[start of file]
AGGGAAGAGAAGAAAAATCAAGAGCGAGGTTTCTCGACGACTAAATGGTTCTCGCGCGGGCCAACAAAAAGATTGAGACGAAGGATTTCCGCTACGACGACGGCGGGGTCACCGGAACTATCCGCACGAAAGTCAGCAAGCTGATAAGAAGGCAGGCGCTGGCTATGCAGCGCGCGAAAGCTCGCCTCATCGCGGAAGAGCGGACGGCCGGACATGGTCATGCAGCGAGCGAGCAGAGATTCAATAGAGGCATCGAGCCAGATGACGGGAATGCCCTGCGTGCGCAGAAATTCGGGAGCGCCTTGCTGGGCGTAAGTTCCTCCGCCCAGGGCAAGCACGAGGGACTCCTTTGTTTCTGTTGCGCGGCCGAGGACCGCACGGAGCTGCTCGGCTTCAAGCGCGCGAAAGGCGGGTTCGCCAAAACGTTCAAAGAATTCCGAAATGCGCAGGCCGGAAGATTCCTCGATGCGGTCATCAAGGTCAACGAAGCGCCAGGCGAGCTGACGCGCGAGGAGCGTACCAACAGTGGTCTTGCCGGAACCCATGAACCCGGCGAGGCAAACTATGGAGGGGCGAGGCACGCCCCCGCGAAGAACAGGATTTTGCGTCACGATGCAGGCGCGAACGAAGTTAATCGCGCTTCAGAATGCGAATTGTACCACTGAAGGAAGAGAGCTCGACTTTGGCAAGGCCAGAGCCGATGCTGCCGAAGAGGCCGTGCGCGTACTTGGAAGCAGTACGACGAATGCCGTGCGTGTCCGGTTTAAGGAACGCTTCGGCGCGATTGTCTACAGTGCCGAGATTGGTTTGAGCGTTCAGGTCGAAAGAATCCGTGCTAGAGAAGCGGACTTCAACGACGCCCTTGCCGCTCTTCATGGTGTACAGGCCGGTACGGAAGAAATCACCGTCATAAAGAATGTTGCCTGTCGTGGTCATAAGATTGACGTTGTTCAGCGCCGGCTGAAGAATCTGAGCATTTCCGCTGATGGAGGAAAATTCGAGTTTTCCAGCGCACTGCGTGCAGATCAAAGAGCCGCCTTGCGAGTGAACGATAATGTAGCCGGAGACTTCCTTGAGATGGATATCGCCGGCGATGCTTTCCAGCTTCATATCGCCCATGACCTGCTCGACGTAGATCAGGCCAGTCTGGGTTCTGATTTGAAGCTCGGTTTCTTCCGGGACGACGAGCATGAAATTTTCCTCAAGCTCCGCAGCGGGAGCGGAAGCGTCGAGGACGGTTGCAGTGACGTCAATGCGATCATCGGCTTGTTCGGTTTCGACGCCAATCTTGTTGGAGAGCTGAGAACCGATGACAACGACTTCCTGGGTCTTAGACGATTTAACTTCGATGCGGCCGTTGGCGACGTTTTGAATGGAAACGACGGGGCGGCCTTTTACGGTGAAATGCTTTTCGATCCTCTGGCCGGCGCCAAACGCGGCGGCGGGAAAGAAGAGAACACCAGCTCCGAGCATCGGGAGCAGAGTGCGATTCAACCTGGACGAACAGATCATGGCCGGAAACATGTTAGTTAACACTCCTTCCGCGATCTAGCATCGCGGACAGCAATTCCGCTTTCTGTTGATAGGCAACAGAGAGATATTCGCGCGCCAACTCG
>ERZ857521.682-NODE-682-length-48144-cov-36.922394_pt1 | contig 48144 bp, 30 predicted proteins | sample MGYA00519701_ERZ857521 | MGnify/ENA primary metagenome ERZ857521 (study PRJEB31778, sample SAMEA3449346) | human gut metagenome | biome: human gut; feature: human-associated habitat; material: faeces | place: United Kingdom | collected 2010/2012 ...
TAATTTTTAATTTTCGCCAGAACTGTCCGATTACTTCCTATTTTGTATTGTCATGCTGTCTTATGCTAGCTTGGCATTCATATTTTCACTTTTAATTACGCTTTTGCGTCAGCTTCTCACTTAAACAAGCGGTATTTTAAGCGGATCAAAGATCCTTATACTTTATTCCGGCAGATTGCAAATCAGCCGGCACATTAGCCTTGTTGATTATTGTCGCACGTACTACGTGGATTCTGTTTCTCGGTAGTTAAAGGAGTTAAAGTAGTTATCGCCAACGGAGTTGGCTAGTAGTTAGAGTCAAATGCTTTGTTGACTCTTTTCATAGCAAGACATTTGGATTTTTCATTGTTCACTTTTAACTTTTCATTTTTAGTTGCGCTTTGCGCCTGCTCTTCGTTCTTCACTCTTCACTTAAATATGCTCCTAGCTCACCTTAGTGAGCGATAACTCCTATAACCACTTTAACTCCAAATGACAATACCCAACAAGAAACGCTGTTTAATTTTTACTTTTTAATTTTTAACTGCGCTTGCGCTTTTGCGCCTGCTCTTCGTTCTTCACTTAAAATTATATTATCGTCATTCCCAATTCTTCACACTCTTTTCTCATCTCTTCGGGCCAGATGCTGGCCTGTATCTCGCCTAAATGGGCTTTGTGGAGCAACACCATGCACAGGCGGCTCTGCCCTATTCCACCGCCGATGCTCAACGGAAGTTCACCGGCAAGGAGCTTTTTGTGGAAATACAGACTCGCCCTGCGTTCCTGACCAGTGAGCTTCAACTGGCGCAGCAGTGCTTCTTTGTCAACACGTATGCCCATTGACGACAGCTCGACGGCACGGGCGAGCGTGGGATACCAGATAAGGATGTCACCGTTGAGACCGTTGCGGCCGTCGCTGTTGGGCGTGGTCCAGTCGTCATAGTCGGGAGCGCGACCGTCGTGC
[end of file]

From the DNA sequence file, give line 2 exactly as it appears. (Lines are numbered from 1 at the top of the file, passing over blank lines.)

>ERZ857521.682-NODE-682-length-48144-cov-36.922394_pt1 | contig 48144 bp, 30 predicted proteins | sample MGYA00519701_ERZ857521 | MGnify/ENA primary metagenome ERZ857521 (study PRJEB31778, sample SAMEA3449346) | human gut metagenome | biome: human gut; feature: human-associated habitat; material: faeces | place: United Kingdom | collected 2010/2012 ...